WMG has opened a new facility to develop engines for hybrid vehicles
A unique £2.28m facility has opened at WMG that will be of vital importance to companies developing engines for hybrid vehicles. The unique Vehicle Engine Facility (VEF) is the UK’s only purpose built hybrid powertrain testing facility for the automotive sector that is not owned and operated by an individual automotive company. The VEF facility will give businesses access to the state-of-the-art equipment and research support. The new facility will use two dynamometers with the advanced “Texcel ” control system plus a Robot Driver to allow the testing of various hybrid powertrain designs. The two dynamometers are installed in parallel and can test electric motor,s gasoline, diesel, ethanol and Bio-fuels based internal combustion engines. The VEF will test transmission and powertrain systems, whilst simulating the powertrain components that are not available for test. These tests provide strategies for evaluating the optimisation of the vehicle’s powertrain and how it will operate in the real world.
Professor Lord Bhattacharyya, Director of WMG at the University of Warwick said:
We are delighted to be able to bring the Midlands a facility that will enable the British based manufacturing companies to engage in low carbon engineering, which will be vital in helping manufacturing companies improve products and compete on the world stage in low carbon technologies.
Dr Ralf Speth, CEO Jaguar Land Rover added:
This new facility further strengthens WMG's applied research credentials and we look forward to benefitting from the work undertaken there, especially in the incredibly complex area of significantly reducing vehicle emissions. There is also real potential for further advances in knowledge coming from supplier involvement which in turn generates additional research and results.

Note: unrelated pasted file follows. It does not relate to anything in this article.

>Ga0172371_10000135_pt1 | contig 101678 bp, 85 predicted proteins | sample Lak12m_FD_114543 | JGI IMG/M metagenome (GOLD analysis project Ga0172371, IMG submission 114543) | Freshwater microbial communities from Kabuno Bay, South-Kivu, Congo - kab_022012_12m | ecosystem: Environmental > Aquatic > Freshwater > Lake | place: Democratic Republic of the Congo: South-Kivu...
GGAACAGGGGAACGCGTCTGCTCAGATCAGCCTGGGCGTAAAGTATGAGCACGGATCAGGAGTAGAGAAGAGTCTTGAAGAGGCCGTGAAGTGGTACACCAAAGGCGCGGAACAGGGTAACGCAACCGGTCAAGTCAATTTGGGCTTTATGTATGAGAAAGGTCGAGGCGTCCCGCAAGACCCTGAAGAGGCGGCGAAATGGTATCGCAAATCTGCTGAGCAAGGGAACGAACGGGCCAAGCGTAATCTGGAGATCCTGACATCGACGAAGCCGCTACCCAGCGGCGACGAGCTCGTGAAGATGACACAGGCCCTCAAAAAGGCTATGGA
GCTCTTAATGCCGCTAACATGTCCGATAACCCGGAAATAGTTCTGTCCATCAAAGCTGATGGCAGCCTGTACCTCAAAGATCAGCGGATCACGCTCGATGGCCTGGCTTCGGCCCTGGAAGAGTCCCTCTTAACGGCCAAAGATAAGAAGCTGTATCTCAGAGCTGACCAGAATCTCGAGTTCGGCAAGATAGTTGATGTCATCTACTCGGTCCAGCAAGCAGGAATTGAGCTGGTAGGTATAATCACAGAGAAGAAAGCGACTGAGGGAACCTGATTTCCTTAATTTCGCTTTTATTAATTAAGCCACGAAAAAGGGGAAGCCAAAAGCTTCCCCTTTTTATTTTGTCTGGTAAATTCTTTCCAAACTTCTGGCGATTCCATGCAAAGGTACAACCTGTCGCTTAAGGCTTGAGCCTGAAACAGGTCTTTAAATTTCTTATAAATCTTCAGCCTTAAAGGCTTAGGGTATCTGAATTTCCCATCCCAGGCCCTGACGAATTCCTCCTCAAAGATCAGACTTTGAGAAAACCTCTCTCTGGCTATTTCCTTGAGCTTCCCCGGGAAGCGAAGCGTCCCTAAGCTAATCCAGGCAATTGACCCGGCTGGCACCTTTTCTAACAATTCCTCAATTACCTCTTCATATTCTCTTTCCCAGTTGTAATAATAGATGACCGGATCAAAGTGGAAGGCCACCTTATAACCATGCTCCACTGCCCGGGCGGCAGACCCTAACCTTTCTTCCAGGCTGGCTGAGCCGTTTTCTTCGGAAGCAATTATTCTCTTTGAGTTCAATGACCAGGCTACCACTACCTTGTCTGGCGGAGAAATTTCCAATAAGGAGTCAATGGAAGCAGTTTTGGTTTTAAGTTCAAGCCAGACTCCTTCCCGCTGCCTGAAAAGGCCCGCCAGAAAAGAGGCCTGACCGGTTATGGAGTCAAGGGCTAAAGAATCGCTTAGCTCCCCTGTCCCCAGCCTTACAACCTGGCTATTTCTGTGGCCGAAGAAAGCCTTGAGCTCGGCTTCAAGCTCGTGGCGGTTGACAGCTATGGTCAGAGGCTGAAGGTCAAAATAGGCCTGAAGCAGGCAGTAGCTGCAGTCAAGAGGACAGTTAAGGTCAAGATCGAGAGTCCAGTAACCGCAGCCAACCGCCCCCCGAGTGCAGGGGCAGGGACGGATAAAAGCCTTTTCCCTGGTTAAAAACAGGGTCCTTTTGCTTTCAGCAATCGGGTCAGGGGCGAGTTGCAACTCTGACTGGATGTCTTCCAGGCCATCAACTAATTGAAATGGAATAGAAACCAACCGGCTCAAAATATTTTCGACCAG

Schools should see wide-spread closures during flu outbreaks
Researchers at the University of Warwick have found that closing just a few schools to contain flu outbreaks does little to relieve the pressure on hospitals. Using information from the 2009-10 swine flu pandemic and the recent seasonal flu outbreak, the researchers found that intensive care units would not see any major benefit unless at least half of all English schools closed their doors. But they say although this would be very effective at stopping the spread it would also be costly, disruptive and could even prevent some parents, who work for the NHS, from fighting an epidemic effectively.
Dr Thomas House, Research Fellow at the Warwick Mathematics Institute, said:
In the worst cases short duration, localised closures cannot fully prevent some hospitals exceeding capacity.This means when facing the threat of a severe pandemic a co-ordinated and possibly extended period of school closures may be necessary. Our work supports the decision not to close schools as a control measure during the swine flu pandemic. If a pandemic is serious enough to require school closures, then they need to be well timed and large scale to have much effect.